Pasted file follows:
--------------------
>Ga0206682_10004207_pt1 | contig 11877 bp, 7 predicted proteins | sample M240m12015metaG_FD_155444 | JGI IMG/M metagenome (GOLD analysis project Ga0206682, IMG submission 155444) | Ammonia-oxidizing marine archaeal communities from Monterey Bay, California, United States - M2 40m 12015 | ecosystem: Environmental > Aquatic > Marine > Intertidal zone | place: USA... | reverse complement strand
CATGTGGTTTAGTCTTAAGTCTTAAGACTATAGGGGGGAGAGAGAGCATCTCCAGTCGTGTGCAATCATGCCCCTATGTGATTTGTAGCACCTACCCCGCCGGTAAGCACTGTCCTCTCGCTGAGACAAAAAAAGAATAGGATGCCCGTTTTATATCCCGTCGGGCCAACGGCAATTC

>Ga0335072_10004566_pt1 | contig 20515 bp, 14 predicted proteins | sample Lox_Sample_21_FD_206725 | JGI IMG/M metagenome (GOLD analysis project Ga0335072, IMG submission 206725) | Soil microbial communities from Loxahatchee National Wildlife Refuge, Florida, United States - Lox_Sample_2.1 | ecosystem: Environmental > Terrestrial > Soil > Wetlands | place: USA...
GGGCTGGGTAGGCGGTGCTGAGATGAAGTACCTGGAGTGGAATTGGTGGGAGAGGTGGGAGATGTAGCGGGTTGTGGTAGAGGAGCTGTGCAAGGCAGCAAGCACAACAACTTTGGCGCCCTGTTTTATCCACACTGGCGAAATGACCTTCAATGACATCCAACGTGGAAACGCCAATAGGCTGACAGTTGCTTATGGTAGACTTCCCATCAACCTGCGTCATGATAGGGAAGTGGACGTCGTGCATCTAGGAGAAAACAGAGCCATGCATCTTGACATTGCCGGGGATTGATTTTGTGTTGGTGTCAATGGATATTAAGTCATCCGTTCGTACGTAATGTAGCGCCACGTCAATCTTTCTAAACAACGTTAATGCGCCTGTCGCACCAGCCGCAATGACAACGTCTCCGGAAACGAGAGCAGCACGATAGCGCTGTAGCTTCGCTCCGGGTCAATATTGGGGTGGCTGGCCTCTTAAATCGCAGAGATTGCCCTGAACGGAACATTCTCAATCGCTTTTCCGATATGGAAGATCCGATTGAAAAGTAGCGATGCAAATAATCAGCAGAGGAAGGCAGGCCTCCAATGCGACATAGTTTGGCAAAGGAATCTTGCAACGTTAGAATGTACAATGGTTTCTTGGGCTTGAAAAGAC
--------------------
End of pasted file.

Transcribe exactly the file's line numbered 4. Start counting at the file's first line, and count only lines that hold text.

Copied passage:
GGGCTGGGTAGGCGGTGCTGAGATGAAGTACCTGGAGTGGAATTGGTGGGAGAGGTGGGAGATGTAGCGGGTTGTGGTAGAGGAGCTGTGCAAGGCAGCAAGCACAACAACTTTGGCGCCCTGTTTTATCCACACTGGCGAAATGACCTTCAATGACATCCAACGTGGAAACGCCAATAGGCTGACAGTTGCTTATGGTAGACTTCCCATCAACCTGCGTCATGATAGGGAAGTGGACGTCGTGCATCTAGGAGAAAACAGAGCCATGCATCTTGACATTGCCGGGGATTGATTTTGTGTTGGTGTCAATGGATATTAAGTCATCCGTTCGTACGTAATGTAGCGCCACGTCAATCTTTCTAAACAACGTTAATGCGCCTGTCGCACCAGCCGCAATGACAACGTCTCCGGAAACGAGAGCAGCACGATAGCGCTGTAGCTTCGCTCCGGGTCAATATTGGGGTGGCTGGCCTCTTAAATCGCAGAGATTGCCCTGAACGGAACATTCTCAATCGCTTTTCCGATATGGAAGATCCGATTGAAAAGTAGCGATGCAAATAATCAGCAGAGGAAGGCAGGCCTCCAATGCGACATAGTTTGGCAAAGGAATCTTGCAACGTTAGAATGTACAATGGTTTCTTGGGCTTGAAAAGAC